The ways yeast can affect your homebrew is near endless, especially with the variety of yeast we have available these days. And every part of the process has a knock on effect to another so the smallest change can have the largest of impacts. Two of these processes called Flocculation and Attenuation are commonly talked about together. But you shouldn’t forget aspects like alcohol tolerance which can have just as important an effect. Your homebrew is like a little ecosystem, so we need to be aware of hoe each part affects the other.
Attenuation is a measurement of the percent of sugar that gets converted into alcohol. This will nearly always be over 60% converted, but that last 40% can cause a huge range of differences. Whether you get low or high attenuation is dependent on how long the yeast is active and how active the yeast was in that time frame. Yeast with low attenuation will become inactive sooner, thus less sugar is converted. This will make a sweet, low alcohol beer. The opposite of course will make a dry high alcohol beer, but there are also those who find a medium like many British yeasts. Low or high the yeast will eventually become inactive, and when this happens Flocculation takes place.
Flocculation can have various meanings depending on what is undergoing the process, but in brewing it is in reference to yeast clumping together. This is not a common property of yeast, brewers yeast was been nurtured to achieve. In the same way brewers yeast has been specialised to flocculate at different speeds and amounts. German yeasts are often low in flocculation leaving a lot in suspension. This of course makes very yeasty beers, but even low flocculation yeast will eventually fall out of suspension. It just takes longer, or in the case of commercial beers is removed at the same time. So a high attenuation, low flocculation beer will take a while to be done and then take a while for the yeast to fall out of suspension.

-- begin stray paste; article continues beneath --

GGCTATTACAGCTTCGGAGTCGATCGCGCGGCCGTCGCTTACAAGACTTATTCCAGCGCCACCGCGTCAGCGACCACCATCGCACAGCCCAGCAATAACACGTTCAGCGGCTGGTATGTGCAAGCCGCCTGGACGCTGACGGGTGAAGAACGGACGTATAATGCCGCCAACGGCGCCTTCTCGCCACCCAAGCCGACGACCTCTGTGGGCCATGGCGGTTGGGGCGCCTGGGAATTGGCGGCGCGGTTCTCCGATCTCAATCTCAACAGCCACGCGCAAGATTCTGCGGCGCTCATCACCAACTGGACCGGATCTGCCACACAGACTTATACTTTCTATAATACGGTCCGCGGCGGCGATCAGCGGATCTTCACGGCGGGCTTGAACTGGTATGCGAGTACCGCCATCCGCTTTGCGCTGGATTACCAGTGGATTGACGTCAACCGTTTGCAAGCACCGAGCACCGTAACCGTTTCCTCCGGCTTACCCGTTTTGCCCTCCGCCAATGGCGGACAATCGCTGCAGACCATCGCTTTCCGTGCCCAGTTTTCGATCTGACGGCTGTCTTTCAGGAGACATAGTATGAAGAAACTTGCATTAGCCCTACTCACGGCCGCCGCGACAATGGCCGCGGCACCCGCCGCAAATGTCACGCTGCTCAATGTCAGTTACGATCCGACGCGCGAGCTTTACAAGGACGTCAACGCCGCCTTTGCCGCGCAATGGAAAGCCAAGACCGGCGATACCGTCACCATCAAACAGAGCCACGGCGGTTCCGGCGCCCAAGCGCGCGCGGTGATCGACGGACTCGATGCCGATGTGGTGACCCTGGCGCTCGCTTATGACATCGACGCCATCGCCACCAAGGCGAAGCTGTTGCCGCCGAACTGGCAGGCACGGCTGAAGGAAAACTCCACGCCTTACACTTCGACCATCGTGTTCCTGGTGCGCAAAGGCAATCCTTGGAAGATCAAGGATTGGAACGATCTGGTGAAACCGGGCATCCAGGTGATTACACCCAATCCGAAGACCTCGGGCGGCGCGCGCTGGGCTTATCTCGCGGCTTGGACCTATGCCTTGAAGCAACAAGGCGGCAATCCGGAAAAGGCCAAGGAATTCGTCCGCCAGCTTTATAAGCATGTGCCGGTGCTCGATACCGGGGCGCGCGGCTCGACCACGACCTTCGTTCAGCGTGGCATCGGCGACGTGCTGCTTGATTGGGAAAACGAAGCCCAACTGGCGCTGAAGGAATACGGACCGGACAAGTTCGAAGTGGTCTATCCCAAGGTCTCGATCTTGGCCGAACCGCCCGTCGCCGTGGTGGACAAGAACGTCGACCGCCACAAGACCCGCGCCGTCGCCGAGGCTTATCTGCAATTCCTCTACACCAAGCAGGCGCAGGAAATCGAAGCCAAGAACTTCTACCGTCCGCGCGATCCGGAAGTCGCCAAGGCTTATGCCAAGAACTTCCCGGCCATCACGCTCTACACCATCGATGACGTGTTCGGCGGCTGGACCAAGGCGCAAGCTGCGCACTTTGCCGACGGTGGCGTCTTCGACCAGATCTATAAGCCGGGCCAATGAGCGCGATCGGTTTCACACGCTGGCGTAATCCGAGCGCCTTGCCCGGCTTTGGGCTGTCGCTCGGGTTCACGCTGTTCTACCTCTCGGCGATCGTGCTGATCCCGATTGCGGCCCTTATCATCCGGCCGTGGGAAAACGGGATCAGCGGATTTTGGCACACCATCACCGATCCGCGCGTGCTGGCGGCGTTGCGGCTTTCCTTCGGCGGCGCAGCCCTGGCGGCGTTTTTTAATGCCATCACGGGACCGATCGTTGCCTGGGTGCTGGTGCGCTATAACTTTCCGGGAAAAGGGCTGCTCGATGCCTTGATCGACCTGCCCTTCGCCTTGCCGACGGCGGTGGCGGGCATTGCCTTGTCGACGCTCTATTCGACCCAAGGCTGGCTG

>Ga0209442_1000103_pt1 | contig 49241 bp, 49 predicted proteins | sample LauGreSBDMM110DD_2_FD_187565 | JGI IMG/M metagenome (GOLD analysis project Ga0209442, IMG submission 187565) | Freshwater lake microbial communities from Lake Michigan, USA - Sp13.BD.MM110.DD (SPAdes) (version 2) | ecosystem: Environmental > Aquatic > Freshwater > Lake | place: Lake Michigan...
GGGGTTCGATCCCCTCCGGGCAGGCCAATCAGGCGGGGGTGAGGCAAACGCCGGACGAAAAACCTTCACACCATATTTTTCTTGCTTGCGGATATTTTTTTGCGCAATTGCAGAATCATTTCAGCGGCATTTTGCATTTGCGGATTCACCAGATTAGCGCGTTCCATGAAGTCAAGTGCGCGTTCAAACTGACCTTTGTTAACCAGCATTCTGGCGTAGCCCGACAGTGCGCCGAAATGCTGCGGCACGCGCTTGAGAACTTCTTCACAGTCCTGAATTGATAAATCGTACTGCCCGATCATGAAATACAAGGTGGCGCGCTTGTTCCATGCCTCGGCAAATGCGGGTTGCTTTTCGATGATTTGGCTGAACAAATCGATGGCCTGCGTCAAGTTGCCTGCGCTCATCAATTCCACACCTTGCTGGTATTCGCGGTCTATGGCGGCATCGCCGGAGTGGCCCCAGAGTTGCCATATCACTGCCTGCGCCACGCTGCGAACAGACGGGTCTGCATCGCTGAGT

But yeast doesn’t always become inactive because it has finished working, other factors can cause it to stop working. One of these is how much alcohol the yeast can survive in. This is dependent on the strain of yeast used, but also the amount. Just using more yeast doesn’t mean you can always power through. At the same time the limits are usually pretty high, often more than the packet of yeast suggests but there are limits. This of course can cause major issues, if your beer is meant to be high attenuation yet can’t stand the alcohol content it will end early. In the same way if it is meant to be high flocculation but can still thrive it may stay active. Luckily most yeast has been made to fill a certain role well, so it just means you need to pay attention which to use.
These are just some of the processes that effect yeast and we can already see it does get quite complicated. There is a lot going on under the lid and it all has knock on effects. Our kits mean you don’t have to worry about this, we’ve done the leg work for you but it is always good to have an idea what is going on in your homebrew.